So Matt and I were talking about routing, REST and resources yesterday. At StirTrek this spring Mike Amundsen gave a talk entitled: Programming the Cloud with HTTP/REST. Three of the things I took away from there were:
- Reconsider the links were propagating. What has to do with the resource one is requesting? What is metadata pertinent to the request? Route accordingly.
- People have forgotten that perfectly valid http responses are being treated as something they are not. A 404 represents a valid response for a resource that is not on this server. It isn’t an error. Don’t treat it as one.
- Go read Fielding’s Architectural Styles and the Design of Network-based Software Architectures. Seriously.
Anyway, two points came out of our conversation that I wanted to highlight:
APIs can be painful to write. You want to follow the best practices and do things the right way, but the technical ability of your users is the wildcard you can never know beforehand. Matt’s said that credentials should be in the request header, and I think he is spot-on correct. However, I am not sure that all users will know how to do this and instead will want to see it in a querystring value.
We both agreed that it has nothing to do with the resource and should stay out of the route (url).
The second point was that if you were looking up an address like:
/address/list/1060 West Addison Street/Chicago/IL/60068
and I didn’t have a record for that address, what is the correct response?
If you answered 404, well done. I don’t have that address, it is not here:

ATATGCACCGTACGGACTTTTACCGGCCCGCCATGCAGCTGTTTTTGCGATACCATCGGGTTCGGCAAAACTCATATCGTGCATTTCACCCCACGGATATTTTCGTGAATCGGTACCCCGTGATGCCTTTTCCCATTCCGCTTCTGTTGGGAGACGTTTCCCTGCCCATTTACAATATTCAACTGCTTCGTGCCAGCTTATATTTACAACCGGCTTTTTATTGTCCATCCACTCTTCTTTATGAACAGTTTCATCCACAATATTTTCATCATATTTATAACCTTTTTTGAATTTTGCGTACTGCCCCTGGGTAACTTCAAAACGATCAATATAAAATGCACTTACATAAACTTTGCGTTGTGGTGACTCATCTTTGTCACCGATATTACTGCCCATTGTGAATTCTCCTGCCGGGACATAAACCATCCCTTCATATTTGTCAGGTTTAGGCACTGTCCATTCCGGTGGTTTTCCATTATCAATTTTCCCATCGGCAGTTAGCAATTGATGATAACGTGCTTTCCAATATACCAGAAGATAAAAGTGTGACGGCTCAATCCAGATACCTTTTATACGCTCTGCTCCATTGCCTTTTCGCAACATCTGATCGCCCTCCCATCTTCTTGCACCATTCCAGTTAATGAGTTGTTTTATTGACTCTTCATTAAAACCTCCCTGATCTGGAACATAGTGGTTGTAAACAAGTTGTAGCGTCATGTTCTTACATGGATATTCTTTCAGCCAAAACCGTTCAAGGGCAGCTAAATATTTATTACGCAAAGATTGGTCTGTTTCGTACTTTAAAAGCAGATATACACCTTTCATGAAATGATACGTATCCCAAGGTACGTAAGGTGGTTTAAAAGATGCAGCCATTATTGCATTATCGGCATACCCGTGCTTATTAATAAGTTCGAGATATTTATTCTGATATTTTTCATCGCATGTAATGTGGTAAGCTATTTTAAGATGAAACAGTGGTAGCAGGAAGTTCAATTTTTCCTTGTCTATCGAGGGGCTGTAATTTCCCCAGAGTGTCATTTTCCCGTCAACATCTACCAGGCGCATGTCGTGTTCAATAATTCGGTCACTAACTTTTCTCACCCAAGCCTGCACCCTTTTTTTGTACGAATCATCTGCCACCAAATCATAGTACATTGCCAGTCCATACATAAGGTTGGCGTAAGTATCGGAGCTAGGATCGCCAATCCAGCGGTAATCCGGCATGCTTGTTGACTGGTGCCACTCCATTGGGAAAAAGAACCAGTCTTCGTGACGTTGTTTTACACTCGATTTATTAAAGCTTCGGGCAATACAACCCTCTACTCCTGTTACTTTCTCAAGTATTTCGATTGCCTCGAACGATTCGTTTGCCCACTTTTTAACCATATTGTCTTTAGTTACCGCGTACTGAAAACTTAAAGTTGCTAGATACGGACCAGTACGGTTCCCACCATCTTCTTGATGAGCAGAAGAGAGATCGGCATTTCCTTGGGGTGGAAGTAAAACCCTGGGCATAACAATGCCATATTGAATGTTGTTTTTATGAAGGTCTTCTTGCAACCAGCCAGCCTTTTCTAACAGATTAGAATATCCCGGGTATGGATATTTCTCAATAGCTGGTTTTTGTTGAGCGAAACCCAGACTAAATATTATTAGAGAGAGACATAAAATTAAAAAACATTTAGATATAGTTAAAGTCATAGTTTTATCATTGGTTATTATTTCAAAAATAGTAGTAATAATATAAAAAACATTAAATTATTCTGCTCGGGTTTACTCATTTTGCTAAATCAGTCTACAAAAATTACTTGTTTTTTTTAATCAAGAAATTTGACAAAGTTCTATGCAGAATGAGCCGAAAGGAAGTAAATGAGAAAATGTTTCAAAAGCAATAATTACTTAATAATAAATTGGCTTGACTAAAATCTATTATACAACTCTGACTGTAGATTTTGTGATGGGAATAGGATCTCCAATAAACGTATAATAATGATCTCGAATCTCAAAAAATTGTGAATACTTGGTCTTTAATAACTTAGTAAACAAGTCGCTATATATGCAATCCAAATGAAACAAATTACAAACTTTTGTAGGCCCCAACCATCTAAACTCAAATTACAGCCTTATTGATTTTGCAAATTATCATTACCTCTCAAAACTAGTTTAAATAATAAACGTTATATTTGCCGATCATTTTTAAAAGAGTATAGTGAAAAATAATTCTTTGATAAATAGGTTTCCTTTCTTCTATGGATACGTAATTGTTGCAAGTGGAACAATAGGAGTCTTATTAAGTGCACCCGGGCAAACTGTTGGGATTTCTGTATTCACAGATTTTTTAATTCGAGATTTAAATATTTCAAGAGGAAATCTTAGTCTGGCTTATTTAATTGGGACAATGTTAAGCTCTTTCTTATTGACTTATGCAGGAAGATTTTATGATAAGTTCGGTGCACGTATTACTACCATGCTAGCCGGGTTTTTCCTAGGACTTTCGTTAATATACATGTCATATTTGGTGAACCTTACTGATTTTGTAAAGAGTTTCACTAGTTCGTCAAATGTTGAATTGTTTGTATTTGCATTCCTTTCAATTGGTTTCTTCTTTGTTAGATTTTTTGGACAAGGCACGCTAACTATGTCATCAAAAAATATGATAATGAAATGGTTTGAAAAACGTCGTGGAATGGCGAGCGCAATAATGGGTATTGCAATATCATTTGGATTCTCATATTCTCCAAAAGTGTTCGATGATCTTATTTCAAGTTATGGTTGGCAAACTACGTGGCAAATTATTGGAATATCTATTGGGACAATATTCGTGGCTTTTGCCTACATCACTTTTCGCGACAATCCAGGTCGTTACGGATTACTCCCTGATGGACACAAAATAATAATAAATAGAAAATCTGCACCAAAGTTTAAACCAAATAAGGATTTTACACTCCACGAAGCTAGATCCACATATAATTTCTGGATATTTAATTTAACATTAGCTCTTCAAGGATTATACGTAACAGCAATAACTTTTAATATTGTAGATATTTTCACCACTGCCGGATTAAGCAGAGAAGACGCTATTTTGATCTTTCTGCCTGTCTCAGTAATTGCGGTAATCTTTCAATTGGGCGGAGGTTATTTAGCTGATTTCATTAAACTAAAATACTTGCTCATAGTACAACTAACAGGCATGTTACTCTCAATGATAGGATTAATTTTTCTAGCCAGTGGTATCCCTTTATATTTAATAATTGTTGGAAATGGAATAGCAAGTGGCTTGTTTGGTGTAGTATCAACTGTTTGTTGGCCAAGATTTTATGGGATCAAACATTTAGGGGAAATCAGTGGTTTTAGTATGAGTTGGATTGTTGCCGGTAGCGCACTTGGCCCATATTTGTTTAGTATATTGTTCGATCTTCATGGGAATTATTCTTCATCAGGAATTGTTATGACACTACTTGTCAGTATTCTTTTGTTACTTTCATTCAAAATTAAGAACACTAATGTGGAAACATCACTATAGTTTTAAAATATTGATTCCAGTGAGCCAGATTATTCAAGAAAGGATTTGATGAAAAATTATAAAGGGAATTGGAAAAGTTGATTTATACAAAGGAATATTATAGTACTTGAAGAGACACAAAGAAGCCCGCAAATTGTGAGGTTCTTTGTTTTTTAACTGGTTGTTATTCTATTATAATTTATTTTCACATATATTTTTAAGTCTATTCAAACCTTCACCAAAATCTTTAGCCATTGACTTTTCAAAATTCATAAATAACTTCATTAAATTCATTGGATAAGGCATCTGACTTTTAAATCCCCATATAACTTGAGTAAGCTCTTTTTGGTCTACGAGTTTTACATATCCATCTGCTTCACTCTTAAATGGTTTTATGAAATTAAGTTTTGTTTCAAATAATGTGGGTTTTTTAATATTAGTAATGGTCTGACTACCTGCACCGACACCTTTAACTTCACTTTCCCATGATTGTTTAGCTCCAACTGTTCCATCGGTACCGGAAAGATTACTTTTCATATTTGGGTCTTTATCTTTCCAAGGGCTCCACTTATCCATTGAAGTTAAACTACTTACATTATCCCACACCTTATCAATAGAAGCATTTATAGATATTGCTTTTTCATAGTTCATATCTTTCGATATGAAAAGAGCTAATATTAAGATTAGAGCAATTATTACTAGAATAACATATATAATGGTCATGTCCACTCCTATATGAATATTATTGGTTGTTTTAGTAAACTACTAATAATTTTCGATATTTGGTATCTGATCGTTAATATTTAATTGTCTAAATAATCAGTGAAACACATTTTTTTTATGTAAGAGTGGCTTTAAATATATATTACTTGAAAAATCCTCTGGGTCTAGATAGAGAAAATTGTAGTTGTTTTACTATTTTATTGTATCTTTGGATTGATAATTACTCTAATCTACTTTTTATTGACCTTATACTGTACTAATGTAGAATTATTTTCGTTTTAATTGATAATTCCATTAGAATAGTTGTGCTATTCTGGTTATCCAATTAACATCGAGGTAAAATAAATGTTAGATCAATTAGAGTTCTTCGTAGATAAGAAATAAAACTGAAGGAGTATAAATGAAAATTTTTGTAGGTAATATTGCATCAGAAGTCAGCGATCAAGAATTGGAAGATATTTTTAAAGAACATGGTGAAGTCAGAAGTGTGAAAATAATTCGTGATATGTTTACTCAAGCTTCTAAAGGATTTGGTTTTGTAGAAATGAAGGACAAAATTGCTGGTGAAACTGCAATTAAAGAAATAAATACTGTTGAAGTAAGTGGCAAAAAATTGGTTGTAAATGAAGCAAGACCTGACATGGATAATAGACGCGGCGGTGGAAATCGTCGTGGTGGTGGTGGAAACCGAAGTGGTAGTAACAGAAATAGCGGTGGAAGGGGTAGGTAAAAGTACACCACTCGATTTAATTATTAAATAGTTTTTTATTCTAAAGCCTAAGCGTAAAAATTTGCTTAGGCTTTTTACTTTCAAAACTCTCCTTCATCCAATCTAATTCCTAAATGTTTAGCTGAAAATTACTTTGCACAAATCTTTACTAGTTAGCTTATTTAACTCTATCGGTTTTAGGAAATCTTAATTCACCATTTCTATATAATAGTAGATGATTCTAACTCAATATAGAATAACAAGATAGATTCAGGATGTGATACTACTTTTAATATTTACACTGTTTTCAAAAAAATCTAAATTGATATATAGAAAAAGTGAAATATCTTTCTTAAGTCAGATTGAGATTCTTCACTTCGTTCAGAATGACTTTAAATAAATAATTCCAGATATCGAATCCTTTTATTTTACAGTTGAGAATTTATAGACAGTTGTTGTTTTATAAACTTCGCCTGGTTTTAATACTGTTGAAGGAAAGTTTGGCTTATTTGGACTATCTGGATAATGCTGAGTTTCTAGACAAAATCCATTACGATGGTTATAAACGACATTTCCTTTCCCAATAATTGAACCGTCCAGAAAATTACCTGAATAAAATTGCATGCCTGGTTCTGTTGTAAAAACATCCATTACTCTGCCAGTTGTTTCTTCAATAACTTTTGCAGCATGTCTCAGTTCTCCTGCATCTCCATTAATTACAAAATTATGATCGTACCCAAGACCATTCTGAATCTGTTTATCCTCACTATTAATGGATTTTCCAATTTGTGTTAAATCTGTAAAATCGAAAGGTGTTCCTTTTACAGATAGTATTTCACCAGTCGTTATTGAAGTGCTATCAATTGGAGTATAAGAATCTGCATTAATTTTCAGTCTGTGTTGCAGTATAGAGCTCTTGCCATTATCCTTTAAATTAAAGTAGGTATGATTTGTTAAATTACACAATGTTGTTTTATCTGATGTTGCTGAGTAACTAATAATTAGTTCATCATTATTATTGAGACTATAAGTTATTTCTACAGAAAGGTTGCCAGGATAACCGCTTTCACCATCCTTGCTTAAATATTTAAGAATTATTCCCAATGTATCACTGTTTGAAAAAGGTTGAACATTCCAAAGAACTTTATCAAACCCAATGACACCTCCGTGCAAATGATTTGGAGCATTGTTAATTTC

The server has not found anything matching the Request-URI. No indication is given of whether the condition is temporary or permanent. The 410 (Gone) status code SHOULD be used if the server knows, through some internally configurable mechanism, that an old resource is permanently unavailable and has no forwarding address. This status code is commonly used when the server does not wish to reveal exactly why the request has been refused, or when no other response is applicable. -rfc2616 w3c
If you answered that this is an address from The Blues Brothers, then you’re on another level entirely.
In an age where people want to cover up “not found” with custom error pages and such, we’ve forgotten that 404 is a perfectly valid response to a request. It isn’t an error, and it shouldn’t be treated as such. I’ve never met one of those 404 pages that did anything for me anyway; a 404 custom error page is an entire waste of bandwidth.
Have a polling application over http? A 404 response gets picked up in the headers far faster than looking for content that says “that’s not here”.
If you’re just looking for something to be there or not, you don’t even need content to tell you what the header already does.